There are few cliches as dubious as “Everybody loves a winner.” Does everybody love a winner? The fans of the Hanshin Tigers certainly don’t love the Fukuoka Daiei Hawks.
In fact, a case could be made for people loving losers even more, especially in a world that is becoming increasingly polarized between the haves and the have-nots. In a Christmas Day editorial, the Asahi Shimbun remarked that 2003 was notable for a tendency to divide everyone and everything into winners and losers, and that the tendency itself made people more sympathetic toward the latter.
This tendency partly explains the sudden and immense popularity of the 7-year-old racehorse Haruurara. On Dec. 14, at the Kochi Race Track, Haruurara lost her 100th race, a milestone that made the evening news, despite the fact that the race itself wouldn’t have normally rated a mention even on the nightly sports roundup. On Jan. 2, a record 8,000 people attended the races at Kochi, where Haruurara came in ninth in a field of 10. The track, which like most horse racing venues in Japan is now deep in the red, made 2.2 million yen that day, almost all of it from bets placed on the hapless Hokkaido-born filly to win, even though everybody who placed them knew she wouldn’t.
Is this a sign of collective masochism? The foreign press, which picked up the story as yet another example of “Weird Japan,” tends to explain the horse’s popularity as one of identification. Japanese people, they think, anthropomorphize the horse’s losing efforts on the track as the ganbare spirit that assuages their own anxieties over the escalating competitiveness of everyday life.
This theory only makes sense if you actually believe that the world is divided cleanly into winners and losers. A better way to explain the Haruurara phenomenon is to compare her to another racehorse that once lifted the spirits of a nation: Seabiscuit.
As documented in the Hollywood film of the same name which, coincidentally, opens in Japan on Jan. 24, Seabiscuit was a runty horse that eventually defeated the most powerful thoroughbred in the United States during the Great Depression, thus becoming a symbol of pluck for the huddled masses.
On the surface, Haruurara, who has never won a race, has little in common with Seabiscuit, but “winning” and “losing” are human concepts that have no meaning to a horse. In the movie, much is made of Seabiscuit’s supposed instinct to win, but it’s obvious this idea is projected onto the horse by his owner, his jockey, and the hoi polloi. What the audience sees is simply an animal that loves to run.
The most significant aspect of Haruurara’s “career” is not that she’s lost 101 races, but that she has lost 101 races and is still racing. Normally, a horse that doesn’t win is retired sooner rather than later. Her trainer, Dai Muneishi, was once a jockey himself, and in 10,000 races he never suffered an injury. Statistically, this indicates that Muneishi was not an aggressive rider. In an article in the Asahi Shimbun he said that “as long as a horse can run, then I want it to run.” Such an attitude perhaps makes him “a bad trainer,” he admits, since it means he’ll let an inferior racehorse back on the track; but winning races is less important to Muneishi in the scheme of things.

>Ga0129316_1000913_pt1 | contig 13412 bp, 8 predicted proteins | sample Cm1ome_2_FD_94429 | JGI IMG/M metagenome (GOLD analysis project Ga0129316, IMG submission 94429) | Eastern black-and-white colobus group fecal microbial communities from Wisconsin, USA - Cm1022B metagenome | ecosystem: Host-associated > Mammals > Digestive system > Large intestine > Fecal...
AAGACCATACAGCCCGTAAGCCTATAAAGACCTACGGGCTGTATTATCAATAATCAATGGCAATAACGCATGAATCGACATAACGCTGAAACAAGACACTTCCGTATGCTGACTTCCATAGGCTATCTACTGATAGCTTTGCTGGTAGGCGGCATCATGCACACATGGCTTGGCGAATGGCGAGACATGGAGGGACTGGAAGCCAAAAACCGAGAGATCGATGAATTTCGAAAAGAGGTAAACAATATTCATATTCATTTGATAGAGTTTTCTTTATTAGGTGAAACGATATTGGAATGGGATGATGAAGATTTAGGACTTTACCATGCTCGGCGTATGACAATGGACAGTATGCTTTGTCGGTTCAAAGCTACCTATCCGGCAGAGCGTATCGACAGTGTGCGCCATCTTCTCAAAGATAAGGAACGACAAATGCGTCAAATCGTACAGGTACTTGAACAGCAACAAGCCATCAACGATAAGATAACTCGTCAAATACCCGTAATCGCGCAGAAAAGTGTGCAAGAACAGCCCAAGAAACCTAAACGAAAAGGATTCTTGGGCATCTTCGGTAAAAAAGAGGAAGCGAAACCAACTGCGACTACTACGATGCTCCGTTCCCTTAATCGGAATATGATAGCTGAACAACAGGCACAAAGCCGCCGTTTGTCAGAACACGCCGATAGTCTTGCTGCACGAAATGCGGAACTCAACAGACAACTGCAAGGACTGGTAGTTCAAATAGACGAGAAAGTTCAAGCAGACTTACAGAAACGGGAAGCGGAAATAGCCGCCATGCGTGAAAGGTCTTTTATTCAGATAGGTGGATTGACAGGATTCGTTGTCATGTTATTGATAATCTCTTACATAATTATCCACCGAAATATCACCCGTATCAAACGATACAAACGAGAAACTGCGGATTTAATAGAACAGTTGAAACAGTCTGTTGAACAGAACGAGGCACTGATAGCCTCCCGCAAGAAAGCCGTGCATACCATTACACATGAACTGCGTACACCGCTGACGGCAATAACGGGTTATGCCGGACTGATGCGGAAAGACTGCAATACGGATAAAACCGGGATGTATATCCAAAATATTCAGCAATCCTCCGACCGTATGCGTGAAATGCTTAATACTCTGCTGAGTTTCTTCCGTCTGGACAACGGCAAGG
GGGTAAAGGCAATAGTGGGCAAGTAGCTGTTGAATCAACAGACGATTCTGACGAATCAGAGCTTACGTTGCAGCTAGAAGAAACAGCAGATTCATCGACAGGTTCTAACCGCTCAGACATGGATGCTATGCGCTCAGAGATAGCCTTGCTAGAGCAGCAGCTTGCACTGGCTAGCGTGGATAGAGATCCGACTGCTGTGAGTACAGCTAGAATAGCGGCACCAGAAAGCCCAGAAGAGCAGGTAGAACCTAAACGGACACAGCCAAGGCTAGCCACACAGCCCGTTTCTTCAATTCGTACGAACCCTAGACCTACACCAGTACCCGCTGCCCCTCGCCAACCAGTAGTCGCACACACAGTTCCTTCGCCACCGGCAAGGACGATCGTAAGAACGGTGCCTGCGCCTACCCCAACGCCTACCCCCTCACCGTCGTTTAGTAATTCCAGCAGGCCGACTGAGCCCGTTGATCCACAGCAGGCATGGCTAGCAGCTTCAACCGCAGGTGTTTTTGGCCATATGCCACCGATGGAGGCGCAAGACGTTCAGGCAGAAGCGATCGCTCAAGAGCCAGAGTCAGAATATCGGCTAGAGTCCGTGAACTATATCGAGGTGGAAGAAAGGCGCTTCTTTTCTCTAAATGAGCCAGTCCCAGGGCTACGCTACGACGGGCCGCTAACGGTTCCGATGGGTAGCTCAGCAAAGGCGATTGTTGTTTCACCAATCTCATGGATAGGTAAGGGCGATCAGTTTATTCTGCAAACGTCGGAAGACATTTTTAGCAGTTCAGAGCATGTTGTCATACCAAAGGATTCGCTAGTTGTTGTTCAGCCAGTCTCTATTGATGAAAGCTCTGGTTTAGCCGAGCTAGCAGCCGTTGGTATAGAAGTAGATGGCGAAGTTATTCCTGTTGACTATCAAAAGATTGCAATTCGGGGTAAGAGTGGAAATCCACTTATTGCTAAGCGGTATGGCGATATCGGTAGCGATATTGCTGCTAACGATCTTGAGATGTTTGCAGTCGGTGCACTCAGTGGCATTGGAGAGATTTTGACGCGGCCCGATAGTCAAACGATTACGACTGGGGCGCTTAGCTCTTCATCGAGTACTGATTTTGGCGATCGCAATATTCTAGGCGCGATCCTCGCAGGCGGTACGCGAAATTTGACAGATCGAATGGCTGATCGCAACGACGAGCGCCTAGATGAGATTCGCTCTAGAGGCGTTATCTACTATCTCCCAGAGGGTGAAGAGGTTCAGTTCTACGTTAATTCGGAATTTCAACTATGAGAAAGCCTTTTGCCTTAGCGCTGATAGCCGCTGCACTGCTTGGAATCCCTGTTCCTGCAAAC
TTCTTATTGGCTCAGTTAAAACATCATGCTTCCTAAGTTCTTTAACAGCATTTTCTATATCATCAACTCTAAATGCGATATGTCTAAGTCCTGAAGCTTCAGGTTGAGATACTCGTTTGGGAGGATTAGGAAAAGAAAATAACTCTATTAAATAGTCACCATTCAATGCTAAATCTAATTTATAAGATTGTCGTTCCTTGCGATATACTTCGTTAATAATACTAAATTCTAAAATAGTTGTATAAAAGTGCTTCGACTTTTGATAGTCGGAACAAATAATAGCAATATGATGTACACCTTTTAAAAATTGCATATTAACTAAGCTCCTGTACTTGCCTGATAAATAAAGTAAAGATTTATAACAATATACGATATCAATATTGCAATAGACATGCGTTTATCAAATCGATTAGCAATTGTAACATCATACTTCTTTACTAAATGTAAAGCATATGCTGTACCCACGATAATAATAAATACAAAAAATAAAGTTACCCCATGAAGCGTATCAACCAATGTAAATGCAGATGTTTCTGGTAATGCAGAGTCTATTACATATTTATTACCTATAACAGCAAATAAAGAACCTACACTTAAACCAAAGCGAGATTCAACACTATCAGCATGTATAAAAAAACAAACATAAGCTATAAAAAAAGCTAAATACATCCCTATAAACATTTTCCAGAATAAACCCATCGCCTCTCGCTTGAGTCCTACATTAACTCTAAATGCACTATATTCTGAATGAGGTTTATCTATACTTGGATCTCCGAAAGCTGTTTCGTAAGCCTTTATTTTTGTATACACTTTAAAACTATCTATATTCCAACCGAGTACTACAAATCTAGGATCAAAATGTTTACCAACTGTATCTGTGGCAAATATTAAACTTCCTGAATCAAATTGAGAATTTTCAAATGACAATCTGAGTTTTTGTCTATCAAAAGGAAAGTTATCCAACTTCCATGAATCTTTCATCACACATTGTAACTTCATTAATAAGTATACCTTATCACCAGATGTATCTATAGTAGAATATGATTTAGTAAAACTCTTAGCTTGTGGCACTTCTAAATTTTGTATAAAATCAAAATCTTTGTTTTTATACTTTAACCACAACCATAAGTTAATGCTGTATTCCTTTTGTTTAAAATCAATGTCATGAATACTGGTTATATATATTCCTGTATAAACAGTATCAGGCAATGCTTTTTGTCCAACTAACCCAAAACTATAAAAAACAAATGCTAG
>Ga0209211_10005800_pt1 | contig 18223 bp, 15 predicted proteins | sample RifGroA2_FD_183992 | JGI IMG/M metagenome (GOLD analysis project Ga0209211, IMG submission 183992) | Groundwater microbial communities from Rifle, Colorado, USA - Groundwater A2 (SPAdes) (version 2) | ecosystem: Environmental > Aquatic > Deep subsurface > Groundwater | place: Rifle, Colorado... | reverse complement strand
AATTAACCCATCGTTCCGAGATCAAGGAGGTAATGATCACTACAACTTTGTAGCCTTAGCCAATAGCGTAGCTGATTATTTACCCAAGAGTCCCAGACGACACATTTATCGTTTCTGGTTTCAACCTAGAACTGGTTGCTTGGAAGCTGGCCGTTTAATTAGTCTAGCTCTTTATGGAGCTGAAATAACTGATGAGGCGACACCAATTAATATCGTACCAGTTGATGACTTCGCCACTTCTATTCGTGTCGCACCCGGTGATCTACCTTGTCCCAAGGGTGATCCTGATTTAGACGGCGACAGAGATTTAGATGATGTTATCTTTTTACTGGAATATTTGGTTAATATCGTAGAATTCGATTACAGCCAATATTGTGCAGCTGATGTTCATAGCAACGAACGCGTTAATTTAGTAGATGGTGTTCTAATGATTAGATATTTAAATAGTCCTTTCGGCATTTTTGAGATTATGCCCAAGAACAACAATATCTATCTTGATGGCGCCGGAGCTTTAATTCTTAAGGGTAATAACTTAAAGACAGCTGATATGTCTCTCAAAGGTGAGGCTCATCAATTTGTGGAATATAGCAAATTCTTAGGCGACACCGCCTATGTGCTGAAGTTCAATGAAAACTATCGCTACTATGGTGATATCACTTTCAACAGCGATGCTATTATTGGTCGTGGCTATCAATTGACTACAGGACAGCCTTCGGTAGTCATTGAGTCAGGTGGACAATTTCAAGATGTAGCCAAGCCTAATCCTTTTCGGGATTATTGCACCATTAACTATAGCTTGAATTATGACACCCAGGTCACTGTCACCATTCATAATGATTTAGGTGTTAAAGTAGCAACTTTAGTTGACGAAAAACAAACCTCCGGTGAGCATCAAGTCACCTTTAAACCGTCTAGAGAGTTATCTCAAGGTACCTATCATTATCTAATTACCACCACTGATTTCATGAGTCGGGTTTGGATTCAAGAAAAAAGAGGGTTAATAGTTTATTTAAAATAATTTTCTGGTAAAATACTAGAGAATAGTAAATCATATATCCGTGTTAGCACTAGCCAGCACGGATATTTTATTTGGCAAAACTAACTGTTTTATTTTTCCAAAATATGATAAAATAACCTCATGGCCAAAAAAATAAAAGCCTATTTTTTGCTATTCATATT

And in the scheme of things — meaning life itself — Haruurara is a winner. A racehorse who doesn’t win races is a sinkhole for money and if it isn’t lucky enough to get put out to pasture it may end up as basashi (horse sashimi). Because Muneishi’s regard for horses as individual beings is stronger than his regard for horse-racing as a commercial enterprise, Haruurara is allowed to race again and again. Her fan base, which mushroomed last summer after Fuji TV’s morning wide show did a feature on her, developed inadvertently, which makes it all the more impressive. People from all over Japan send her more apples and carrots than she can eat. There’s a CD single about her, as well as a new coffee table photo book.
People like Haruurara because she is a horse among horses, with recognizable traits and tics (she always gets extremely nervous right before a race). If people project unhorselike aspects onto her, they have nothing to do with competitiveness. An anonymous visitor to Haruurara’s Web site says that he appreciates the horse’s “take-it-easy attitude,” and an NHK documentary about the horse that has already aired twice features a woman with cancer who says that her outlook was changed by this creature that didn’t care about winning or losing.
The Asahi editorial, which mentions Haruurara, takes the idea further, by saying that an obsession with winning can undermine one’s integrity. Americans seem to care less about the reasons for the war on Iraq than they do about whether or not they can win it. Komeito, whose fundamental platform is peace and social welfare, has shown it is willing to compromise those tenets by hooking up with the Liberal Democratic Party just so that it can be part of the ruling coalition. Conversely, the LDP is willing to hook up with the Komeito, with whom it has nothing in common philosophically, in order to ensure victory.
Haruurara is incapable of such cynicism. Her victory will be a long and happy life: She’s due to retire soon and has received an offer from a riding stable in Tochigi, where she will be a star. In “Seabiscuit,” the folksy trainer who turns the ornery nag into a champion says that you shouldn’t put down a horse just because it’s outlived its role. A horse is always good for something, he says, “even if it’s just being looked at.”